Confronted with the denial of science, racism and land-greed of the modern 'colonisers', indigenous communities decided to resist and are receiving international recognition for their work.
While the pandemic rages and Bolsonaro and his ministers ignore or belittle its effects, indigenous communities face renewed invasion by miners, loggers and land thieves who bring infection with them
Brazil’s indigenous peoples face the most serious threats since the military dictatorship: a government determined to eliminate their rights, abolish their culture and ‘integrate’ them into an ultra-neoliberal economy; and a pandemic to which they are particularly vulnerable and which threatens their very existence. This first of three articles examines the history of 'pandemonium'
Covid 19 will affect Brazil’s indigenous groups for many years, not only because of the number of lives it has taken but also because among those dead are many important indigenous leaders. LAB briefly profiles one important leader who recently succumbed to the disease.
Women in Argentina have recently celebrated progress in women’s reproductive rights with the historic vote in the Senate approving the legalisation of abortion but other struggles for women’s rights to control their own bodies continue.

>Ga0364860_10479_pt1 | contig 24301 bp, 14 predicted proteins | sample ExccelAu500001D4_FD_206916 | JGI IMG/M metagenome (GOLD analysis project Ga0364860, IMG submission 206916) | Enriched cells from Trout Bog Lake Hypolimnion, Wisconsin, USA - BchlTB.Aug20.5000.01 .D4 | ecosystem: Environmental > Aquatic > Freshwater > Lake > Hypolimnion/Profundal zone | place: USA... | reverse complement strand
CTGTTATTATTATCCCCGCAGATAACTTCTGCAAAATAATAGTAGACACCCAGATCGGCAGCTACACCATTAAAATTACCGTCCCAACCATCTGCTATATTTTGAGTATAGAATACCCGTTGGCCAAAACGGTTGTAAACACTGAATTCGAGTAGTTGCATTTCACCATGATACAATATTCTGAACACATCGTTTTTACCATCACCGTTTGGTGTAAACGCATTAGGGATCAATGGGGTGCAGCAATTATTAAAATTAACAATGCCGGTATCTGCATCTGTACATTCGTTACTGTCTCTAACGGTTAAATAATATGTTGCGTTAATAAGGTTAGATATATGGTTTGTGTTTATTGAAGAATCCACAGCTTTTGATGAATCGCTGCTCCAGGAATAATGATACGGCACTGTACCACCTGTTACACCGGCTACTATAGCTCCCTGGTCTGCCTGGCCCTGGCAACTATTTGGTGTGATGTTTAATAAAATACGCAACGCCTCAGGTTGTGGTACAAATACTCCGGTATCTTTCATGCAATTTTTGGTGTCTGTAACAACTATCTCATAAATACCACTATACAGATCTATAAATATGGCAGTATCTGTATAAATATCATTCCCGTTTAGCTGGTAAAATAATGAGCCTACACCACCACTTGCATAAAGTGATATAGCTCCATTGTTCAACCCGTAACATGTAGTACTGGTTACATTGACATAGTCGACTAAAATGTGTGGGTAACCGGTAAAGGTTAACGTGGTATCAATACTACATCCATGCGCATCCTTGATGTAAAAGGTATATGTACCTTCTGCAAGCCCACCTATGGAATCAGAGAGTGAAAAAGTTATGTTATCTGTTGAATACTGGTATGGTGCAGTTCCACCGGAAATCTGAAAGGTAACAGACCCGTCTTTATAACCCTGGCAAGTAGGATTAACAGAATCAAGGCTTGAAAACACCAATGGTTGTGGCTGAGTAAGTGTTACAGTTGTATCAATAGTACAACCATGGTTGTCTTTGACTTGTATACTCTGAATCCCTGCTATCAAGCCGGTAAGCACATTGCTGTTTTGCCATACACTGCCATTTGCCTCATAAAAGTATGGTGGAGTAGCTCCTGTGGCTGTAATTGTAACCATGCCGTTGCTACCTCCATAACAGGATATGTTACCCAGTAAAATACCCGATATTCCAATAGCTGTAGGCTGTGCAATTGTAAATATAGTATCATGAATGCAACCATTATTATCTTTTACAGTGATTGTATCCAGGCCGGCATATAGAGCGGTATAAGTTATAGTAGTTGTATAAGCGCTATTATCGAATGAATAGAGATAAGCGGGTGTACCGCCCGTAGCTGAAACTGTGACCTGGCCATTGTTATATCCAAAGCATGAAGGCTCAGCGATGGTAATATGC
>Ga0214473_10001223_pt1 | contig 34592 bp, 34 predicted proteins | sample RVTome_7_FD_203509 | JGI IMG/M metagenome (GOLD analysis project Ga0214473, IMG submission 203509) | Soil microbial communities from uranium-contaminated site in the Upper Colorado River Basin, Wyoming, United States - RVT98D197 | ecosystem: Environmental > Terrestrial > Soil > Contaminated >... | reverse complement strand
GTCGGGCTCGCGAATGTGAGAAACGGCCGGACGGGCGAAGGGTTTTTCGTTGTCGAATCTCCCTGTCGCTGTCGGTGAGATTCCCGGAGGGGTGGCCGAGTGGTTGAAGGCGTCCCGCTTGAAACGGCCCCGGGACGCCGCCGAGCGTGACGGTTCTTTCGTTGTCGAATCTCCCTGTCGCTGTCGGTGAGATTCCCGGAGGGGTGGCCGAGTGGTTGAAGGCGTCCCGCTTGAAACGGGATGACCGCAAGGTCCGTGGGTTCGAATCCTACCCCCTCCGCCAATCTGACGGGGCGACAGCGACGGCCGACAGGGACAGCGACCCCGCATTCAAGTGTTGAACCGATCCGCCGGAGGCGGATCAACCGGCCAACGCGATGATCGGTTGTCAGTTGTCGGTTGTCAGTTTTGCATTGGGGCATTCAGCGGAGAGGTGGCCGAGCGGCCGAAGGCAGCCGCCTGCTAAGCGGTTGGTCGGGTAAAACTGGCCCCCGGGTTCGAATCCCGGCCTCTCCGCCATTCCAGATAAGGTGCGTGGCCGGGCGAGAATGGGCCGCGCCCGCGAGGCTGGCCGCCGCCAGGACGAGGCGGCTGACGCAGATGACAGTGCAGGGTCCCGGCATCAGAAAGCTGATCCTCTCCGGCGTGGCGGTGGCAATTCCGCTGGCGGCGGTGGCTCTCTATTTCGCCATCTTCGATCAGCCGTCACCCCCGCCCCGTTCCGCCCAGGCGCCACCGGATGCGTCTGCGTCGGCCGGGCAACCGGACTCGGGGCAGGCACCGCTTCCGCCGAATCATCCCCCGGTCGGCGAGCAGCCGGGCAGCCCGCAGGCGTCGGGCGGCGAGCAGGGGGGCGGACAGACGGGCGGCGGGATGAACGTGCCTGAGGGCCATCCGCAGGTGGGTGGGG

In a letter describing pandemic conditions as “dire,” the government of Brazil’s Amazonas state is pleading for urgent medical assistance from the international community. The authenticated letter apparently bypassed the Bolsonaro administration which critics say has been ineffectual in dealing with COVID-19.
All over the world leaders have celebrated the beginning of vaccination in their countries, some of them taking the first jab themselves. But when the first vaccines were administered in São Paulo on Sunday, Jair Bolsonaro sulked in silence in his palace.
Feminist groups in Argentina and abroad greeted the New Year in celebration as the country’s National Congress voted in favour of the Voluntary Interruption of Pregnancy Bill, which will allow childbearing people in the country to access abortion for free in public hospitals up to 14 weeks pregnancy.

Visibility for pueblo Pumé

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This video essay from LAB partner Ojos Ilegales Red, Venezuela, tells the story of Leonardo Milian Ruiz, a member of the Pumé community. Milian left his territory Boca Tronador, on Riecito in Apure State, near the the Venezuelan border with Colombia, after cattle ranchers continually invaded their territory.
Banana Plantation Martinique
Slavery was abolished in Martinique in 1848. But today the islanders are victims of a toxic pesticide called chlordecone, that’s poisoned the soil and water and been linked by scientists to unusually high rates of prostate cancer.

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